As a manager, it’s important to get the most out of your employees on a daily basis.
However, trying to do this when you can’t afford to give frequent pay rises and the specific benefits that they want isn’t easy.
If you can find a winning formula to keep them highly motivated, you’ll not only improve productivity rates, but you’ll drastically reduce staff turnover rates too.
To help you achieve this, here are six tried and tested performance management tips you can implement in your business today.
There’s a very clear distinction you need to make as a manager, and that’s to position yourself as a coach – not an evaluator.
A review shouldn’t feel like a form of assessment or judgment.
If you do act as an evaluator, some employees may think that you’re not on the same team as them, which can create a clear void in the relationship.
You need to give employees a chance to share their goals with you and then work together to enable you to achieve these.
Of course, you can still raise a few recent issues, but don’t forget to come up with a positive solution or they may feel scrutinised and uninspired.
Performance management chats should be a regular occurrence
If you set certain dates for performance management reviews, you may create an air of anxiety and unrest among your employees.
An open door policy and relaxed tone towards these is a lot more effective.
If possible, try to run these every week, as this will make employees feel like you’re really invested in their futures.
In Harvard Business Review’s “The Performance Management Revolution” article, it found annual reviews…
…“hold people accountable for past behaviour at the expense of improving current performance and grooming talent for the future, both of which are critical for organisations’ long-term survival.
In contrast, regular conversations about performance and development change the focus to building the workforce your organisation needs to be competitive both today and years from now.”
So, even if you still want to hold quarterly and annual reviews, be sure to run regular, more relaxed ones to keep things positive and transparent along the way.
Ask colleagues for their feedback
Trying to keep tabs on every employee during the day is simply impossible.
To give your performance management assessments a more well-rounded view, get the employee’s colleagues to weigh in with their opinions.
A colleague can give you a true indication of how certain colleagues socialise, communicate and perform with each other.
It’s free and effective.
Give employees access to your notes beforehand
One of the biggest flaws of a performance review is that employees often walk into it not knowing what to expect.
This method creates avoidable anxiety and can force an employee to act rashly when confronted about certain things.
Remove the fear of the unknown by giving employees your initial notes and any goals you wish to make before conducting the performance review.
This way, they can have a good look at what you’ve said, prepare calculated responses and raise any concerns there and then.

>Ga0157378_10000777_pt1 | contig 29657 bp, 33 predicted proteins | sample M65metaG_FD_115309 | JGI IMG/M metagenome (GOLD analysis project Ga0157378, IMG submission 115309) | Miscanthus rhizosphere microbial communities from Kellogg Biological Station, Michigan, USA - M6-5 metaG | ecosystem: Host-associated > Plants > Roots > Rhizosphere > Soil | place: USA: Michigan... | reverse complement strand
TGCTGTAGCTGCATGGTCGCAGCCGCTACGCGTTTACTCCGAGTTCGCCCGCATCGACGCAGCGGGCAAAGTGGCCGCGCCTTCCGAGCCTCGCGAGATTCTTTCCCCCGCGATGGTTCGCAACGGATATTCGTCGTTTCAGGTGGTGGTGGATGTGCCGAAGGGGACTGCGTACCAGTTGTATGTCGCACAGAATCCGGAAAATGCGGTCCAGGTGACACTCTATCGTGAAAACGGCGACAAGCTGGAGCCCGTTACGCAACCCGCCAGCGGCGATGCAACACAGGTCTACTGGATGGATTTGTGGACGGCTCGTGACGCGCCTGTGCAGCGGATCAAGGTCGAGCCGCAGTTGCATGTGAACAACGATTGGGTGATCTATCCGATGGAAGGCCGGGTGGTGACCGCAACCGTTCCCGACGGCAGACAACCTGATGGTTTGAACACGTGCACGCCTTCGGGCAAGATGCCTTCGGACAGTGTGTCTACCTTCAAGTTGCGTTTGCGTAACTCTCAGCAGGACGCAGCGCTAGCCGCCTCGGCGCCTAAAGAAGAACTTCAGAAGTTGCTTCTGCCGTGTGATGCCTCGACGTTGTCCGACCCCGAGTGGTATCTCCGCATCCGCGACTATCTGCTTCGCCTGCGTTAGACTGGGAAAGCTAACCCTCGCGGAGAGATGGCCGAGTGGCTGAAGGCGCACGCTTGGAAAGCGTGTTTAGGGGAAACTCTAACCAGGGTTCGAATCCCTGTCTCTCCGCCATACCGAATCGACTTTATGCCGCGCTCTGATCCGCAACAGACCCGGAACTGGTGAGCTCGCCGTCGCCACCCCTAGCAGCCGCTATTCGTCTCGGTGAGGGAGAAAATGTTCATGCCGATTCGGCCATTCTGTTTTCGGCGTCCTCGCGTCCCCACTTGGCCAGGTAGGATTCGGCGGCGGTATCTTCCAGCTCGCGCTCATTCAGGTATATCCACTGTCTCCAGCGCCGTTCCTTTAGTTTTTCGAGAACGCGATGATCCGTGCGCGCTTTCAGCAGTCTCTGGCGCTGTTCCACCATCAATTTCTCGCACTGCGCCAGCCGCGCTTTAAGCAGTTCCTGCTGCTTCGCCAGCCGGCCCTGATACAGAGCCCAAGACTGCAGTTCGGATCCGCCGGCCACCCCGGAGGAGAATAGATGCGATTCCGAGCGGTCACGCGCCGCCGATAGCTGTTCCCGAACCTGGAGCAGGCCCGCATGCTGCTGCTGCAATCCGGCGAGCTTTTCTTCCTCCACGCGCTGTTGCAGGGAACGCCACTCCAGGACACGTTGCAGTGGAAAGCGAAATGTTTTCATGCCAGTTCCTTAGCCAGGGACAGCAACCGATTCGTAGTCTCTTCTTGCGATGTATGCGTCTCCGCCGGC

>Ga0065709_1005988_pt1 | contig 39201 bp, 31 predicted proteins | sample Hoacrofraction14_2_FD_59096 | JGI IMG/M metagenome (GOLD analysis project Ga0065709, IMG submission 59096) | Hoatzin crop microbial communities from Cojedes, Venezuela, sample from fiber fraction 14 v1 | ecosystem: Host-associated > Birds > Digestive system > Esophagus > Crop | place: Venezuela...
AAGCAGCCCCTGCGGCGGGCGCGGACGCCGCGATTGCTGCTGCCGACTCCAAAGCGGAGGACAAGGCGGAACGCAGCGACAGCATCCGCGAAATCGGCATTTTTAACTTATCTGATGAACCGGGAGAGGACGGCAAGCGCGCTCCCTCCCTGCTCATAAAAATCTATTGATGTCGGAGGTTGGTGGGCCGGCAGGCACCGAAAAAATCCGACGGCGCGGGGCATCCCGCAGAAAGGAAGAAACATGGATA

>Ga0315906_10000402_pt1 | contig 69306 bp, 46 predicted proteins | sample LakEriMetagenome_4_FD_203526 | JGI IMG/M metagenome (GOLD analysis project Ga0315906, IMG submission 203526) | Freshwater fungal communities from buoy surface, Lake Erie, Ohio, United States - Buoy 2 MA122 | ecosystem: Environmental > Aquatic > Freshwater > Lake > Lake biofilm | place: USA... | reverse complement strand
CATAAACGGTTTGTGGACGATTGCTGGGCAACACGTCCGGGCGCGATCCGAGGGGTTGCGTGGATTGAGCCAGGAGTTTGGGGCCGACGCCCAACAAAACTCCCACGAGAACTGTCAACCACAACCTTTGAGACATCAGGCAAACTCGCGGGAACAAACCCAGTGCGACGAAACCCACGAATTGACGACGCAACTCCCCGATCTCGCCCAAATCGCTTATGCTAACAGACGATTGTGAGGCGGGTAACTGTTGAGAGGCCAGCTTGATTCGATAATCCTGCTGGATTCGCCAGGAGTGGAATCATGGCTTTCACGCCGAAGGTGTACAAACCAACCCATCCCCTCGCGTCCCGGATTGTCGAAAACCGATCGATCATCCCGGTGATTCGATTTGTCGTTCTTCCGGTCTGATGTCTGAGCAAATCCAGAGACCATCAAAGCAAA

Once again, it’s all about maintaining an open and transparent channel of communication between both parties.
Prepare and execute
Telling your employees that you will conduct weekly, quarterly or annual reviews is one thing, but it’s vital that you actually stick to it.
Employees want to have opportunities to chat about their progress and plan for the future.
If you don’t do it, you’ll have a team of workers who don’t feel respected and worthwhile – which often results in a high turnover rate.
You should prepare for each performance review with plenty of time in hand by reading an employee’s record beforehand and personalising the meeting.
When you compile your notes, don’t dwell too much on any negative recent events.
You should never scrutinise someone solely on these things, instead, think about the bigger picture of how great they’ve been for the past X amount of months or years.
Listen and engage
Whether you’re having a quick catch-up over a cuppa or a full annual review, good performance management all boils down to the way you listen.
Sure, you can listen, but are you actually engaged?
To do it effectively, you should…
Listen to learn
Don’t just politely listen, ask questions and show the employee that you’re genuinely interested in what they have to say.
You’ll learn a lot more about them doing this.
Be emotionally intelligent
To have emotional intelligence is to get to grips with both your own and others’ emotions.
Try to understand and appreciate how an employee is feeling.
Don’t react in a negative way if you disagree with what they say, just come up with a practical solution to suit both parties.
Repeat the things you’ve heard
To ensure you heard what an employee said or to reassure them that you’re listening, repeat what they’ve said.
Don’t be defensive
Conflicting views are part and parcel of performance management reviews.
So, calculate your thoughts, listen to their opinions and softly challenge them in a non-threatening way.
Prepare to be uncomfortable
As a manager, you’ll always have to face tricky conversations and scenarios.
So the sooner you accept these situations, the better adjusted you’ll be at dealing with them.
All-in-all, it’s essential to remember that performance management isn’t just a case of conducting reviews, it’s about creating an environment in which your employees feel comfortable enough to express their opinions on a regular basis.
Once you form this kind of relationship, you’ll gain a better understanding of an employee’s personal goals and be in a better position to help them achieve them.
A more inspired and valued team will give your company improved results and staff retention.
For more inspiration on how to keep employees happy, check out these other blogs: